To always push myself and try something new and challenging each time I create a collection. I want to continue experimenting and collaborating with designers such as Arvydas Zapivalovas, who works in 3D digital fashion, AI and looks at the impact of these new digital tools to ascertain whether they can create more sustainable, inclusive, and diverse futures for fashion design. I love to envision and speculate on these possible new futures. 

I like to seek out and research new textiles. For example, hemp and seaweed combinations which can be used without compromising the inherent properties we build into the garments. I will continue to make sure that there is full transparency for every garment following a seed-to-sale process and develop more zero-waste garments along with bio-textile innovations. I want to bring the customer on this journey with me. 

I seek to find the perfect balance between trends and lifestyle – representing my customers’ values with the materials used, the garment’s functional design and my brand’s sustainability initiatives. I would like to be able to reach more customers in and outside of Ireland who appreciate quality over quantity and are always looking out for new and eclectic collaborations. I’d love to see more customers wearing my garments on the street and it’s a dream of mine to create a Met Gala gown in my distinctive style. It probably wouldn’t be a conventional gown. 

Did you always know you wanted to be a designer?
Yes, from as young as 12. I remember being off school for over two weeks due to a bad flu. I was so bored as I had to stay in bed to rest, so my mum gave me some sketchpads and colouring pencils. I naturally started to draw and made a series of fashion collages and outfits. My mum organised for my cousin to teach. me how to sew and I started to upcycle and make a series of garments. There was no stopping me then!

What kind of items do you stock?
My latest collection comprises reversible jackets, trousers, sweaters and skirts but I also make jumpsuits and signature dresses with deconstructed processes. I often mix woven and stretchy materials into the same garment for ease of movement that suits a street and dance aesthetic and many garments in this collection are genderless.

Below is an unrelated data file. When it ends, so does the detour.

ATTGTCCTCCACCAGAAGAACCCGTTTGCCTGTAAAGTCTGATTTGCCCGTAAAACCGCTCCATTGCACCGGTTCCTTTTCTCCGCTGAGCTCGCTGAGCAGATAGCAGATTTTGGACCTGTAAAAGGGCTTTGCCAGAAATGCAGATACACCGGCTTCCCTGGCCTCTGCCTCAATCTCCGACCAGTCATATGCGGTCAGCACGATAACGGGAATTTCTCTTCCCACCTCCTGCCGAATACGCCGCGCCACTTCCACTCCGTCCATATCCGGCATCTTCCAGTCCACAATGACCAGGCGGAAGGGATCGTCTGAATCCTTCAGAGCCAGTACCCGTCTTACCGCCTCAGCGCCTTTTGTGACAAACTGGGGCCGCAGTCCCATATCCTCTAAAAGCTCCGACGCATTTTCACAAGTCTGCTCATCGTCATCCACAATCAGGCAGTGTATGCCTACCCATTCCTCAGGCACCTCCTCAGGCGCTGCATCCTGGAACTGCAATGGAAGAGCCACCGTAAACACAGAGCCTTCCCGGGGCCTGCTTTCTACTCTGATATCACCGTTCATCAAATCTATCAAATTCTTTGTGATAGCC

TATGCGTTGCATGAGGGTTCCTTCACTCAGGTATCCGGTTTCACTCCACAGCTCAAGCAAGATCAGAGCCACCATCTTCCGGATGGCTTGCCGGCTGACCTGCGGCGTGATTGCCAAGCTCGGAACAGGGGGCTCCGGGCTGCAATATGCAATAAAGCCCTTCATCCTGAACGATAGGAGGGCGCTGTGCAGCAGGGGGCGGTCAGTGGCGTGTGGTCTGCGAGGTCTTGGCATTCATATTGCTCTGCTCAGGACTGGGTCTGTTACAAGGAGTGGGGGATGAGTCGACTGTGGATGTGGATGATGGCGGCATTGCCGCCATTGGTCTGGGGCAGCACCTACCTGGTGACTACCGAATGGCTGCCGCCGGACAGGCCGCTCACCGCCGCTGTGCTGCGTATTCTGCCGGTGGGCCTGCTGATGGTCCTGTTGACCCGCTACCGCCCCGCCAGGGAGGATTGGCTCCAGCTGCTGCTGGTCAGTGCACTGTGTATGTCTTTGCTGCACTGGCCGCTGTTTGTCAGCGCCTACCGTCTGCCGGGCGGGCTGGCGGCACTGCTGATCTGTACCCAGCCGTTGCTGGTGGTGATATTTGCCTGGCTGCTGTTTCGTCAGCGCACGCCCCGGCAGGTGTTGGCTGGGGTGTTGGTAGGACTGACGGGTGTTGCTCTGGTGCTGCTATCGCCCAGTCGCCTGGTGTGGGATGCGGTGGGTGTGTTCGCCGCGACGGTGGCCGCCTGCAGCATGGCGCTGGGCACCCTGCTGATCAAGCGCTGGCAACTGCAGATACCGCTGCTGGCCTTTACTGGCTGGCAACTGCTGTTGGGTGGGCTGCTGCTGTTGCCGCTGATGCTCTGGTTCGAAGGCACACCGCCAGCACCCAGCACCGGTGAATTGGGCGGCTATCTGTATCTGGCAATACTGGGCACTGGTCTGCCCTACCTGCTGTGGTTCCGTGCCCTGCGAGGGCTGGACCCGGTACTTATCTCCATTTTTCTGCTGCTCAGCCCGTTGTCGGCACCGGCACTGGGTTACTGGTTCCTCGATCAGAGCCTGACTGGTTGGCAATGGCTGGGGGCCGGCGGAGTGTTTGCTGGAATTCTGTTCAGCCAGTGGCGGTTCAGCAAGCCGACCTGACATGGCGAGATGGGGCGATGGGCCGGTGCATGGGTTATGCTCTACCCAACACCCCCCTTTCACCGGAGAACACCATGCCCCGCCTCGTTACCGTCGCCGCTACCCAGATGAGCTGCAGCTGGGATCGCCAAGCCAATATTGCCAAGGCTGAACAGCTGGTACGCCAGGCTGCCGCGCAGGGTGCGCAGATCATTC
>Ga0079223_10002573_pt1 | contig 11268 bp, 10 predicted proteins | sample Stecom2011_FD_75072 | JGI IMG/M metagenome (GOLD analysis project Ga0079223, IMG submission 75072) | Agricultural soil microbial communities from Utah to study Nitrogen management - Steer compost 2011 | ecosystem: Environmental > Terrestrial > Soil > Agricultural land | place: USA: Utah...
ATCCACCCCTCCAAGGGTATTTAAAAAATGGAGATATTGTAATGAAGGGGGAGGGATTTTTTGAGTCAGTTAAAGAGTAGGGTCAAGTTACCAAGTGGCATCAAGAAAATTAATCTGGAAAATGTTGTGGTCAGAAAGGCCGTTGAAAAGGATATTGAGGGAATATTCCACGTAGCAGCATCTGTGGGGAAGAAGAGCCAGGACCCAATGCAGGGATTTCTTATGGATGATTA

The inspiration for this collection started in NYC after visiting an exhibition celebrating 50 years of hip-hop. It goes back to my design routes and is also heavily influenced by the French romantic artist Delacroix. The pieces vary from sculptural to draped with tailored colour blocking techniques and details combining materials such as signature organic denim, sanded twills, canvas, jersey, lyocell and faux leather with pretty seer sucker baby blue stripes.

I collaborated with wildlife artist Raymond Farrelly as part of the collection. His illustrations feature puffins, barn owls, and curlews, and aim to highlight the plight of bird loss in Ireland by incorporating the traffic light system. This metric is used by BirdWatch Ireland to denote the conservation status of each of Ireland’s birds. Sadly, according to the charity Birdwatch Ireland, many Irish birds are ‘red-listed’; this means they are in danger of extinction as breeding birds in Ireland. The challenge of melding these contrasting themes was overcome by incorporating signature design elements of this era, such as badges and text. My distinctive urban hues combined with the traffic light colours to enable a cross-pollination of ideas without comprising the core values of either element.